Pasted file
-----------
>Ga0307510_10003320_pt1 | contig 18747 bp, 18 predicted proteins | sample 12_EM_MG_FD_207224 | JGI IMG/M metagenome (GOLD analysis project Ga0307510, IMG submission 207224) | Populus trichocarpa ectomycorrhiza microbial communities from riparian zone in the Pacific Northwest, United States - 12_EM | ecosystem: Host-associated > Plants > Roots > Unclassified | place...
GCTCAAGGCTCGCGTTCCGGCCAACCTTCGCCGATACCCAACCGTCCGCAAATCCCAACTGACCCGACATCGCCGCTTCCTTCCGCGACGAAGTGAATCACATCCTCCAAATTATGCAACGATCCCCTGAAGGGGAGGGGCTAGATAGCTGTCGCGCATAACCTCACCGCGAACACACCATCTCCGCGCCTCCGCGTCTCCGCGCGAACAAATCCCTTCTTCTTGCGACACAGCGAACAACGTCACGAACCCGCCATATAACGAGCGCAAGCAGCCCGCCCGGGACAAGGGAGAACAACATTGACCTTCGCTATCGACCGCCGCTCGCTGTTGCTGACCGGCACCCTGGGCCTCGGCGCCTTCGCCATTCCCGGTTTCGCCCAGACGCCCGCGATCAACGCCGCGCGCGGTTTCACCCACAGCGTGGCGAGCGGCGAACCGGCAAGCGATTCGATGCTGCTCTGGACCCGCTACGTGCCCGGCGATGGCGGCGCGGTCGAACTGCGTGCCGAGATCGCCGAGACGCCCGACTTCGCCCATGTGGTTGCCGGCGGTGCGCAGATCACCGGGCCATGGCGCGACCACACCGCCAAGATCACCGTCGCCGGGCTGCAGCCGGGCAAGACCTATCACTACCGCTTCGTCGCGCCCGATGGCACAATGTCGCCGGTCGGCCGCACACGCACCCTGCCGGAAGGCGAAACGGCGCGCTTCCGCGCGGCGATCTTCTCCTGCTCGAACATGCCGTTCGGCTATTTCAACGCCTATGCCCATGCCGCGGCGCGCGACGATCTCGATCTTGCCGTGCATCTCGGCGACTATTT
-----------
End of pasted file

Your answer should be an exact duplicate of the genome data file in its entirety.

>Ga0307510_10003320_pt1 | contig 18747 bp, 18 predicted proteins | sample 12_EM_MG_FD_207224 | JGI IMG/M metagenome (GOLD analysis project Ga0307510, IMG submission 207224) | Populus trichocarpa ectomycorrhiza microbial communities from riparian zone in the Pacific Northwest, United States - 12_EM | ecosystem: Host-associated > Plants > Roots > Unclassified | place...
GCTCAAGGCTCGCGTTCCGGCCAACCTTCGCCGATACCCAACCGTCCGCAAATCCCAACTGACCCGACATCGCCGCTTCCTTCCGCGACGAAGTGAATCACATCCTCCAAATTATGCAACGATCCCCTGAAGGGGAGGGGCTAGATAGCTGTCGCGCATAACCTCACCGCGAACACACCATCTCCGCGCCTCCGCGTCTCCGCGCGAACAAATCCCTTCTTCTTGCGACACAGCGAACAACGTCACGAACCCGCCATATAACGAGCGCAAGCAGCCCGCCCGGGACAAGGGAGAACAACATTGACCTTCGCTATCGACCGCCGCTCGCTGTTGCTGACCGGCACCCTGGGCCTCGGCGCCTTCGCCATTCCCGGTTTCGCCCAGACGCCCGCGATCAACGCCGCGCGCGGTTTCACCCACAGCGTGGCGAGCGGCGAACCGGCAAGCGATTCGATGCTGCTCTGGACCCGCTACGTGCCCGGCGATGGCGGCGCGGTCGAACTGCGTGCCGAGATCGCCGAGACGCCCGACTTCGCCCATGTGGTTGCCGGCGGTGCGCAGATCACCGGGCCATGGCGCGACCACACCGCCAAGATCACCGTCGCCGGGCTGCAGCCGGGCAAGACCTATCACTACCGCTTCGTCGCGCCCGATGGCACAATGTCGCCGGTCGGCCGCACACGCACCCTGCCGGAAGGCGAAACGGCGCGCTTCCGCGCGGCGATCTTCTCCTGCTCGAACATGCCGTTCGGCTATTTCAACGCCTATGCCCATGCCGCGGCGCGCGACGATCTCGATCTTGCCGTGCATCTCGGCGACTATTT